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feature

→ A linguistic term for ‘property’ or ‘component’


which can be used to classify phonemes
 /m/ has the features:
consonantal, voiced, labial, nasal
 /n/ has the features:

consonantal, voiced, - , nasal


 /n/ has all the features of phoneme /m/, except
it lacks the feature labial.
 Therefore the feature labial distinguishes the
two phonemes.
 It is called distinctive feature
Distinctive features

When a feature distinguishes


one phoneme from another, it is
a distinctive feature (or a
phonemic feature)

A single feature has two values


(binary feature) :
+ and –
Binary features

 [+consonantal]  [+tense][– tense]


[–consonantal]  [+back] [–back]
 [+ voiced] [–voiced]  [+high] [–high]
 [+ nasal ] [–nasal ]

[+ anterior ] [– anterior ]


 [+ sonorant] [– [ sonorant]
 [+continuant] [–continuant]
 [+ sibilant ] [–
[ sibilant ]
 [+aspirated] [–
[ aspirated ]
 bat – mat
[b] [m]
oral nasal rack – rock
[–nasal] [+nasal]
[æ] [ɒ]
front vowel
 van – fan
back
[v] [f]
[–back] [+back]
voiced voiceless
[+voiced] [–voiced]
Predictable Feature: nasalization of vowel
bee [bi:] bead [bi:d] bean [bǐ:n]
lay [le] lace [les] lame [lẽm]
baa [bæ] bad [bæd] bang [bǽŋ]
 Oral vowels occur in final position and before oral (non-nasal)
consonants
 Nasal vowels occur before nasal consonants
 Predictable Rule:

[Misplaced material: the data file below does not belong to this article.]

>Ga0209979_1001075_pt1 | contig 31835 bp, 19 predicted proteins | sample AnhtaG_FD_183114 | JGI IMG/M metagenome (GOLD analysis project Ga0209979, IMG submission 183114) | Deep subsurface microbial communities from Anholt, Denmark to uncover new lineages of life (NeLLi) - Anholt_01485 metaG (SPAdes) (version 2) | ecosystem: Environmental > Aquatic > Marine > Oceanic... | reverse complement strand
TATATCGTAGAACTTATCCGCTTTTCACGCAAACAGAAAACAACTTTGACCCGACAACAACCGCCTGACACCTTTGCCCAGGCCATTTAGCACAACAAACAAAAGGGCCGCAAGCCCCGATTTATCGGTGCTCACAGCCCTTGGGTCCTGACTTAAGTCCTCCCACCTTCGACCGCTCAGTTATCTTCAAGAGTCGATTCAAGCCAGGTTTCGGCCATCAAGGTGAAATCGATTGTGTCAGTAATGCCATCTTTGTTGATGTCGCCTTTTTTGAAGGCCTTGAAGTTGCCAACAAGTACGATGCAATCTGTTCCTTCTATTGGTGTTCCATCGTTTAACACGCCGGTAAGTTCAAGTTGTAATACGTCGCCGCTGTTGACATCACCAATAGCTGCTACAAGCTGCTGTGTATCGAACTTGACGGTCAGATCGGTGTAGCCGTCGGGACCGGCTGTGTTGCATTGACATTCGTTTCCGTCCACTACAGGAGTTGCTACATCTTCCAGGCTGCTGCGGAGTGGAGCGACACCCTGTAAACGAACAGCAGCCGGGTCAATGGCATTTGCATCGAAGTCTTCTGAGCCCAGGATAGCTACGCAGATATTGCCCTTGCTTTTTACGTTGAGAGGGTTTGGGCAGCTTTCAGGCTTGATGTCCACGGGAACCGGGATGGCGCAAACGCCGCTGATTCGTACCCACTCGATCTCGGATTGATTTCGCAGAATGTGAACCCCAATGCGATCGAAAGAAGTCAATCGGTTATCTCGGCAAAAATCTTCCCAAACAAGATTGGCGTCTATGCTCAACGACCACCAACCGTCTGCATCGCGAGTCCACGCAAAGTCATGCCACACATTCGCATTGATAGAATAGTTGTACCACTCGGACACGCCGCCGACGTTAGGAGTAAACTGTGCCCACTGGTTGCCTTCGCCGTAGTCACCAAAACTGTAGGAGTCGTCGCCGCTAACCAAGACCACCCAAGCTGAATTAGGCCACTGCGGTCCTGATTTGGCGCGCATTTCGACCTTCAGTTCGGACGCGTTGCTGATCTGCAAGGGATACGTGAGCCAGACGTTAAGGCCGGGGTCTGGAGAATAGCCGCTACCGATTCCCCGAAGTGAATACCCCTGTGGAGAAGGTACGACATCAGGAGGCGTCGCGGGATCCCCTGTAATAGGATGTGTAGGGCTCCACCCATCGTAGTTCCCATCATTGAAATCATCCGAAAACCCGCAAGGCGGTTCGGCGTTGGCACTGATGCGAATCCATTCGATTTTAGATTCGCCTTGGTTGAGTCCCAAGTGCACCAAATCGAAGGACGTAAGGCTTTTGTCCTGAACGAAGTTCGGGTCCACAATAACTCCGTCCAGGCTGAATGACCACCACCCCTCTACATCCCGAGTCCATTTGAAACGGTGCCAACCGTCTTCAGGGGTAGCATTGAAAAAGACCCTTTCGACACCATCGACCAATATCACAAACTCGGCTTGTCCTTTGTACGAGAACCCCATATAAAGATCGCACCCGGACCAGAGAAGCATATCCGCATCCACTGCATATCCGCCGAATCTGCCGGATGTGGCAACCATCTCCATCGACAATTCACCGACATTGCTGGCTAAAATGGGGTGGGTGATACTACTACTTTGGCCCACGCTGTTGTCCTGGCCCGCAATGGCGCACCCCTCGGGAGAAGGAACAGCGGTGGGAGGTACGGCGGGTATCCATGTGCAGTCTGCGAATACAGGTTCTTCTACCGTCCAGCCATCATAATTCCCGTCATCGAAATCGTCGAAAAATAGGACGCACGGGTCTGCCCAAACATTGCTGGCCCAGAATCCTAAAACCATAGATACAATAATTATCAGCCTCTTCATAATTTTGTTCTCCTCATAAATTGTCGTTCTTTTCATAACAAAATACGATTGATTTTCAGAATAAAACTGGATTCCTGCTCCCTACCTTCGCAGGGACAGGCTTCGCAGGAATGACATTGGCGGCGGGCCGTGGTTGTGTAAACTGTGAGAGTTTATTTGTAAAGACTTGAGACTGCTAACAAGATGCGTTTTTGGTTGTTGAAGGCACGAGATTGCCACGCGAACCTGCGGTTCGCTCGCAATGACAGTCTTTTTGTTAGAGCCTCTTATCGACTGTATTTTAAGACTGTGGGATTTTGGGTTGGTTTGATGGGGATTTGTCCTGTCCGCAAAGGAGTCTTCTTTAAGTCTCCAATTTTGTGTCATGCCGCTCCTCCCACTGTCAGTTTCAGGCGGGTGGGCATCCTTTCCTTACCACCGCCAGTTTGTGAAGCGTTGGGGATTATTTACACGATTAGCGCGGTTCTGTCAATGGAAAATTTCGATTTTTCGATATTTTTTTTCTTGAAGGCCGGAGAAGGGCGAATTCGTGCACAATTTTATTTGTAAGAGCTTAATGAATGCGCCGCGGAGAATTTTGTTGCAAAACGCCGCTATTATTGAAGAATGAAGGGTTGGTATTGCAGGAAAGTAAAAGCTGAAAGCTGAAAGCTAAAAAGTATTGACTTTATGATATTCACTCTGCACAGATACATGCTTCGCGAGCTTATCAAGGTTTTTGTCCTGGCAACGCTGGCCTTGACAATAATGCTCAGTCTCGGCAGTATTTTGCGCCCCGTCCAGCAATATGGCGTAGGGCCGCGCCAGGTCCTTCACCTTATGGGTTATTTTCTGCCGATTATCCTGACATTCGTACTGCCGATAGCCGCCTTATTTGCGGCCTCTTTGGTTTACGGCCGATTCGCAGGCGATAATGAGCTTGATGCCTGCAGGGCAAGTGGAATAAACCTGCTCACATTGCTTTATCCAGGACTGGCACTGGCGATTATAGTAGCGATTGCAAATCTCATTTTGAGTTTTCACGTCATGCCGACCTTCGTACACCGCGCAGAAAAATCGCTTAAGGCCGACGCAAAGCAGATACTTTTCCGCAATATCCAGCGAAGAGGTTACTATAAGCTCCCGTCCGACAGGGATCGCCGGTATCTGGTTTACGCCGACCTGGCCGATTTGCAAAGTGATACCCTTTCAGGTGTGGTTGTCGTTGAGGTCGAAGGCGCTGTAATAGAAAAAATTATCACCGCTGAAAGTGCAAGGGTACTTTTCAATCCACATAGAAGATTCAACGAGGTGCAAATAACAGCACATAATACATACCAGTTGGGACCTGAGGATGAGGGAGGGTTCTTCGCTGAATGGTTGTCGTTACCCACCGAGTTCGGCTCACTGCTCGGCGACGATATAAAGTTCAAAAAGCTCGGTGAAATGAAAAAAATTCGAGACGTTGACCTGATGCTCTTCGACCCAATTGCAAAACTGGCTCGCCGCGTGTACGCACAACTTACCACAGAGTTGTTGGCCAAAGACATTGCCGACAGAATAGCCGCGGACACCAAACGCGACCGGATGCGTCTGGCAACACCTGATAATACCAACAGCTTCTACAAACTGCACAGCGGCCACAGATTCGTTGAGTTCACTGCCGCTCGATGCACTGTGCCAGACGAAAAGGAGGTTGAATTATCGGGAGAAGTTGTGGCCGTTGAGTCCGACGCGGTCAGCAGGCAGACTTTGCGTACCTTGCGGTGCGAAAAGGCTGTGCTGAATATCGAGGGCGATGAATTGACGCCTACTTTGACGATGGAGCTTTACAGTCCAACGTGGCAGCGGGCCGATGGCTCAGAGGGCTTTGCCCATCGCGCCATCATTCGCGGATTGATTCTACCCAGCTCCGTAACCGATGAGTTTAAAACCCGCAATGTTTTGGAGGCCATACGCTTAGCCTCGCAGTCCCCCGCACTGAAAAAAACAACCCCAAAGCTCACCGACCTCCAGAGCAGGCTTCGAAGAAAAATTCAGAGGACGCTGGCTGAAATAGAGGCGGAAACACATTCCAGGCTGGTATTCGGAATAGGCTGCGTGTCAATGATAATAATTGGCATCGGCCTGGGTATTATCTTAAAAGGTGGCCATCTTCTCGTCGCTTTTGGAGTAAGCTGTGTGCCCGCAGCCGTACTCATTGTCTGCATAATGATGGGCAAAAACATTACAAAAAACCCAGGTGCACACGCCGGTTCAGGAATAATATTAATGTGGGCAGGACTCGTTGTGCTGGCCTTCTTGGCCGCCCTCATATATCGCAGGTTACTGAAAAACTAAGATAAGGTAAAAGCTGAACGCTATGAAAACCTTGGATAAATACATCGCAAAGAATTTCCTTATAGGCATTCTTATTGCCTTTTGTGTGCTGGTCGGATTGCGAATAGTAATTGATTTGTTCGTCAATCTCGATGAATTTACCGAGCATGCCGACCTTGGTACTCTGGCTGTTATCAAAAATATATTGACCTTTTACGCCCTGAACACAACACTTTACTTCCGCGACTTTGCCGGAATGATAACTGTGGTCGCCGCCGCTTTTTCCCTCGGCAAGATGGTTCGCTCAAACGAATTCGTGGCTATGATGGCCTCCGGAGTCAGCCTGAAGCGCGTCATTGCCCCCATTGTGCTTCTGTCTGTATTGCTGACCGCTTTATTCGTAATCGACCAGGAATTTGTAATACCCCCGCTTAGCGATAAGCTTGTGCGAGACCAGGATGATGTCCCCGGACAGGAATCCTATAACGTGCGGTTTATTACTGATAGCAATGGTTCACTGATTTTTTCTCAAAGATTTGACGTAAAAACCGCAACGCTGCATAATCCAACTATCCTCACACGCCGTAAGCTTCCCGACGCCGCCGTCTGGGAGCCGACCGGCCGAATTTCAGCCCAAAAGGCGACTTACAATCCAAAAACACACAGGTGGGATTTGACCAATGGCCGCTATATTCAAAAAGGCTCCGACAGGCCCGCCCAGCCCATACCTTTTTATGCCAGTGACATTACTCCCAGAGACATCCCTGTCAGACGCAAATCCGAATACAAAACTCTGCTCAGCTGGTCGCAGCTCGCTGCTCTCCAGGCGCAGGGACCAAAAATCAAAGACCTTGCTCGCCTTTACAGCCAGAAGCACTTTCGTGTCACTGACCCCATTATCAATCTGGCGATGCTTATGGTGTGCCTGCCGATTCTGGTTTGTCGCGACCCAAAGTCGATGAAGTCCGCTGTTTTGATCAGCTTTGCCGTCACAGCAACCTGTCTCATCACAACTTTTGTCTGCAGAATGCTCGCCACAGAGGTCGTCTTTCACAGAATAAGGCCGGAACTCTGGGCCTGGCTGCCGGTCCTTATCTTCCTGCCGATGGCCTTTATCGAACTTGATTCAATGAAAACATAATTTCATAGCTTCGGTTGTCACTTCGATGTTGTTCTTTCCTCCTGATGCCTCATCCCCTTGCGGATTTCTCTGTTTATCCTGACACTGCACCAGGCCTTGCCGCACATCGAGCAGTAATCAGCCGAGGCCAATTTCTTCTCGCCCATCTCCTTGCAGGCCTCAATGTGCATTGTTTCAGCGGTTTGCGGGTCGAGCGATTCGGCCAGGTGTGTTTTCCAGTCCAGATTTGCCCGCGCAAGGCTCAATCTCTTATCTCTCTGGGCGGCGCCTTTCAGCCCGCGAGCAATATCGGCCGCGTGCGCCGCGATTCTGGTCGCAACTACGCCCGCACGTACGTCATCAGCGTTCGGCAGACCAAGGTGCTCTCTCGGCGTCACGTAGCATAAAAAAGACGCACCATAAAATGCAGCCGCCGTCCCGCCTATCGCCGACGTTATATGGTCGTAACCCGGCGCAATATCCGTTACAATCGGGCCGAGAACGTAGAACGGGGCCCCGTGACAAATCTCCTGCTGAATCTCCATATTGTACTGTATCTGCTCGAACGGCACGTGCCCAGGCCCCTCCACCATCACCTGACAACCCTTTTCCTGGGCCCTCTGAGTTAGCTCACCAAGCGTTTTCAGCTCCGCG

a vowel or diphthong will be nasalized when it
occurs before a word-final nasal consonant or
syllabic-final nasal consonant
This nasality of vowel is predictable or redundant feature in
English. If the vowel occurs before a nasal consonant in the
same syllable, the vowel is predictably [+nasal]; the value of
this feature is redundant (=It is not needed, not useful)

Redundant: the difference arises automatically in different


contexts, but does not convey any new information.
 Kitchen cupboard
/k/ /k/
[k] [c]

 car keys
/k/ /k/
[k] [c]
Phonological Rule

input → output / environment


A → B / Y ____ X
 A is realized as B in the environment between Y and X
becomes whenever
 The arrow ‘→’ means ‘is
‘ realized as’ or
‘becomes’
‘ the environment of’
 The slash ‘/‘ means ‘in

‘ the context of’, or ‘whenever


or ‘in ‘ ’
 Horizontal bar ‘ ___ ‘ indicates the structural

slot, with information preceding (before)


and/or following (after) it.
Phonological Rule